Polish president Andrzej Duda made headlines two weeks ago when he signed a legislation “which makes it a crime — punishable by a fine or up to three years in prison — to accuse the Polish nation of complicity in the Holocaust and other Nazi atrocities.” For a country that housed the gruesomely famous Auschwitz concentration camp during World War II, to deny taking part in the Holocaust is a huge problem. It is a blatant example of a government forcing revisionist history down people’s throats. Poland is not the only country to have that problem, however, as the U.S. has struggled with revisionist history as well.
Some countries have taken the opposite stance on this by passing “Holocaust Denial” laws and regulations, including war participants like France, Austria, and, most importantly, Germany, Poland’s direct neighbor and primary culprit of the WWII atrocities.
Germany either outlawed or destroyed Nazi propaganda and Nazi symbolism after World War II. That doesn’t mean, however, that the country shies away from its past, as the reality of the war and the Holocaust is still taught in schools. In order to prevent anything like WWII from happening again, Germany evolved into what is called a “defensive democracy.” According to news website Vox, “the idea is that democracies might need a boost from some illiberal policies — such as limits on free speech and the display of imagery, in this case, connected to the Holocaust and the Second World War — in order to keep everyone free.”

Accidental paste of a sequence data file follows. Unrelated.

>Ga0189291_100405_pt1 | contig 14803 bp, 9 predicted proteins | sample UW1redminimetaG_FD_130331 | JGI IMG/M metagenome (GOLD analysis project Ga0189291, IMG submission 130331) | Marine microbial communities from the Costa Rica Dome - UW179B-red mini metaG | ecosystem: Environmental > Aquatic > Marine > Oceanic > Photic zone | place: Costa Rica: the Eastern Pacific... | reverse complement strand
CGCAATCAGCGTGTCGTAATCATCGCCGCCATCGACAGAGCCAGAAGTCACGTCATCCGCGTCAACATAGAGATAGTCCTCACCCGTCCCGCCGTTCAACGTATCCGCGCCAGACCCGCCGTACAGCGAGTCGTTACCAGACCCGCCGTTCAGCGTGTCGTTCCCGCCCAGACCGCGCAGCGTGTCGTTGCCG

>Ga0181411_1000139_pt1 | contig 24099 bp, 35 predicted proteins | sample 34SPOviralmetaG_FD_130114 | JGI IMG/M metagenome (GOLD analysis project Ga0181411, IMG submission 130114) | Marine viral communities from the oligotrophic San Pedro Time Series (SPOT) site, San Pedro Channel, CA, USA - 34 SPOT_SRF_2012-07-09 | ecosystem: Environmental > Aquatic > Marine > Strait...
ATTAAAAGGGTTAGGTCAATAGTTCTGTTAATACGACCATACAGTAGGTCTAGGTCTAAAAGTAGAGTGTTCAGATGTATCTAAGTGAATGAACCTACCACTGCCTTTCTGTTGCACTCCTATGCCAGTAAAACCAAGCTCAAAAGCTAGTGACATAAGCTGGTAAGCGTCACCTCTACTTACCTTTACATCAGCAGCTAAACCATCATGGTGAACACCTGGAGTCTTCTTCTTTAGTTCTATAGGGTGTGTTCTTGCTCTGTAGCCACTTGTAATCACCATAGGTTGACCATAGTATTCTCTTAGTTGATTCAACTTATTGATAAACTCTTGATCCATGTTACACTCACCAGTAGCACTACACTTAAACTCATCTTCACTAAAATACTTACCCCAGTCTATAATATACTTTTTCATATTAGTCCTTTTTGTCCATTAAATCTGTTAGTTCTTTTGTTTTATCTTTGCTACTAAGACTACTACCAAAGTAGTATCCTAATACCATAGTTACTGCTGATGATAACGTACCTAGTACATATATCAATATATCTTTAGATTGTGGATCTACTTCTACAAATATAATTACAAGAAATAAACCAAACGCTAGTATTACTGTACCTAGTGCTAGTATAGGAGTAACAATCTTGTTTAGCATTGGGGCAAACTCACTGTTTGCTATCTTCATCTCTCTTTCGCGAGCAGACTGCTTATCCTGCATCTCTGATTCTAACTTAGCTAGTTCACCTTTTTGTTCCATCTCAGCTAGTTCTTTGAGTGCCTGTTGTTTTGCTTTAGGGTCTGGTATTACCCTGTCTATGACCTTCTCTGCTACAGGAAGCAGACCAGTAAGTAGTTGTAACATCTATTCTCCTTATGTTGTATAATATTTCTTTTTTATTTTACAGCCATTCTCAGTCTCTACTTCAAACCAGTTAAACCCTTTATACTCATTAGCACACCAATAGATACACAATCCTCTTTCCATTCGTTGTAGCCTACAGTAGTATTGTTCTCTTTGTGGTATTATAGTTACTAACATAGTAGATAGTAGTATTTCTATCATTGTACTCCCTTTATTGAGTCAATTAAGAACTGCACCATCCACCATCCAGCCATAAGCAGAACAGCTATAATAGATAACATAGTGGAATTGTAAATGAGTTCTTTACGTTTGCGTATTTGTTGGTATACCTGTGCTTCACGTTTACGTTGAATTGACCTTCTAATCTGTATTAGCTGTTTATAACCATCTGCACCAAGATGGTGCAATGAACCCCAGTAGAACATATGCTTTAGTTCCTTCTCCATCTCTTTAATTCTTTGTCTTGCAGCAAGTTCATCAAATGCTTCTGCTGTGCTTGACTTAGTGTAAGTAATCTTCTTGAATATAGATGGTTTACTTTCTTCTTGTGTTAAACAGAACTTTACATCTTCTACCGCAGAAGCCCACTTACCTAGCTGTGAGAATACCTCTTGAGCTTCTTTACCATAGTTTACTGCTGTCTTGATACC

A name is notoriously missing from the list of countries with laws banning holocaust denial, however. The U.S. is not part of the flock of countries to have such laws, which leads a country that fought the Nazis to end up tolerating them.
This past year, white supremacist and nationalist demonstrations have popped up all over the country, shining a new light on the complicated history that the U.S. has with who are essentially Nazis. Fringe hate groups that were once on the periphery now occupy screen time across all major news sources in a country that fought against bigotry and anti-Semitism during World War II.
Although the percentage of Americans who admit to holding anti-Semitic views has been steadily decreasing, the number of news, opinion, or feature articles containing the subject of holocaust denial has continually increased. Holocaust denial and white nationalist views are generally in vogue in this country, but you wouldn’t dare bring this up for fear of crossing the “freedom of speech” line. Now, America’s refusal to confront its issues with racism and anti-Semitism is allowing neo-Nazis and white nationalists to move from their niche corners of the political spectrum into the spotlight.
Most European countries like Germany have learned from their past, and are now equipped to detect and control hate-filled neo-nazi demonstrations. They had to, considering they were still licking the wounds of the horror of WWII. We are now in 2018, and between Germany and the U.S., the only one allows for neo-Nazi demonstration. America was on the right side of history during WWII, but this country will continue to lose its moral high ground if it refuses to confront its hate groups.